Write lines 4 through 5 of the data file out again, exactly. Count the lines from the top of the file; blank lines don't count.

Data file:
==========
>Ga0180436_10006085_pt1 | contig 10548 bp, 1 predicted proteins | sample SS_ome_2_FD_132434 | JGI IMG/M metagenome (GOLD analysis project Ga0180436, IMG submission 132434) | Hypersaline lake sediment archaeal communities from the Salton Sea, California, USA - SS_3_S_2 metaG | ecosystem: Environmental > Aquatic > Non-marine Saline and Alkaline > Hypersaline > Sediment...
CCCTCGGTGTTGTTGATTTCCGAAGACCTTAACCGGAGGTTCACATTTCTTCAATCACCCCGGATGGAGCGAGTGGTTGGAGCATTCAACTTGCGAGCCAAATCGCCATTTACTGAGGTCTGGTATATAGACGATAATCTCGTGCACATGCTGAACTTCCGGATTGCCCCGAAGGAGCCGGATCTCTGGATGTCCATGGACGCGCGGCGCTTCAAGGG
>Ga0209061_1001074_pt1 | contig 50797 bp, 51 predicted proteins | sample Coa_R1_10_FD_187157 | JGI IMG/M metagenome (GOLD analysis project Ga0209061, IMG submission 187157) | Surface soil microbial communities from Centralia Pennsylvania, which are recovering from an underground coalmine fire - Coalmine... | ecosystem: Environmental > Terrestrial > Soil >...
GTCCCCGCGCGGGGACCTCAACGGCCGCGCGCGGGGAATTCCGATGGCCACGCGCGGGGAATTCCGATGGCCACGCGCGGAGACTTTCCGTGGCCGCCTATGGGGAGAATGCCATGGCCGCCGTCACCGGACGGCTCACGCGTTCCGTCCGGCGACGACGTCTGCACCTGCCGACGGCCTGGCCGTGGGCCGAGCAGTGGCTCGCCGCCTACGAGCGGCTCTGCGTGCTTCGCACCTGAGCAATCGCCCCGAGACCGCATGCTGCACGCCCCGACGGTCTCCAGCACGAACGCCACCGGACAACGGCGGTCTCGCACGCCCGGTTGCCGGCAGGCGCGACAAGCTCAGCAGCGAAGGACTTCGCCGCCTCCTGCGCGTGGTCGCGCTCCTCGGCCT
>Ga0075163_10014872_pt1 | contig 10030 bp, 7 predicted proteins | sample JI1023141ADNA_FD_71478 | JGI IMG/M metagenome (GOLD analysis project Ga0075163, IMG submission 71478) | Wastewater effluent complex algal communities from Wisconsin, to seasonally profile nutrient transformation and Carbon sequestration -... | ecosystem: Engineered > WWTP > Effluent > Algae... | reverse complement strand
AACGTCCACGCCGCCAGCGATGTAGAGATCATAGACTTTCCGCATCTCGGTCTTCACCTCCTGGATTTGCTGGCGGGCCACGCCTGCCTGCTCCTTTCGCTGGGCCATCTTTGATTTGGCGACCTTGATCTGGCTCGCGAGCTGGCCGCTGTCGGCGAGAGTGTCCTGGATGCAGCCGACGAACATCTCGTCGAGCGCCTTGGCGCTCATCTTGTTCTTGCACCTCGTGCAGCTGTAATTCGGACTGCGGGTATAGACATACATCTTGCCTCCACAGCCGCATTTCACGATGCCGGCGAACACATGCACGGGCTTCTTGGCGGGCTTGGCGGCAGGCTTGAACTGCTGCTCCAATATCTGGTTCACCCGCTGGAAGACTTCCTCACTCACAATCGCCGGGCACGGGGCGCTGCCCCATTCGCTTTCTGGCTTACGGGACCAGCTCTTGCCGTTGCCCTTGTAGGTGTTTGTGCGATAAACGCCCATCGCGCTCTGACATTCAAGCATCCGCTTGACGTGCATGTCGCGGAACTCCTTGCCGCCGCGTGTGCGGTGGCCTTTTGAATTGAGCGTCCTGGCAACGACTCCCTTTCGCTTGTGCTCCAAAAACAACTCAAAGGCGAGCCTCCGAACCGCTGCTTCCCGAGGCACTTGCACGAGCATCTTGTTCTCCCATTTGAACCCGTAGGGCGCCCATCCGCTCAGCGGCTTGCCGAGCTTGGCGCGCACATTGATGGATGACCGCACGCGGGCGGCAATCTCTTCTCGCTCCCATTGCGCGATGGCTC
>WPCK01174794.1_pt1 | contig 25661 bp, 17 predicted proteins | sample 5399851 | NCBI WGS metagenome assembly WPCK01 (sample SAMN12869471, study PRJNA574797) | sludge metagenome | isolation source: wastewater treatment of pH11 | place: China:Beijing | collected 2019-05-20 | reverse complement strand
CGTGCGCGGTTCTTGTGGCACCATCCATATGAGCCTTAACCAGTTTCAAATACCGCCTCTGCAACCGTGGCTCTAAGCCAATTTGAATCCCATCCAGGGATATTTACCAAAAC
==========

GTCCCCGCGCGGGGACCTCAACGGCCGCGCGCGGGGAATTCCGATGGCCACGCGCGGGGAATTCCGATGGCCACGCGCGGAGACTTTCCGTGGCCGCCTATGGGGAGAATGCCATGGCCGCCGTCACCGGACGGCTCACGCGTTCCGTCCGGCGACGACGTCTGCACCTGCCGACGGCCTGGCCGTGGGCCGAGCAGTGGCTCGCCGCCTACGAGCGGCTCTGCGTGCTTCGCACCTGAGCAATCGCCCCGAGACCGCATGCTGCACGCCCCGACGGTCTCCAGCACGAACGCCACCGGACAACGGCGGTCTCGCACGCCCGGTTGCCGGCAGGCGCGACAAGCTCAGCAGCGAAGGACTTCGCCGCCTCCTGCGCGTGGTCGCGCTCCTCGGCCT
>Ga0075163_10014872_pt1 | contig 10030 bp, 7 predicted proteins | sample JI1023141ADNA_FD_71478 | JGI IMG/M metagenome (GOLD analysis project Ga0075163, IMG submission 71478) | Wastewater effluent complex algal communities from Wisconsin, to seasonally profile nutrient transformation and Carbon sequestration -... | ecosystem: Engineered > WWTP > Effluent > Algae... | reverse complement strand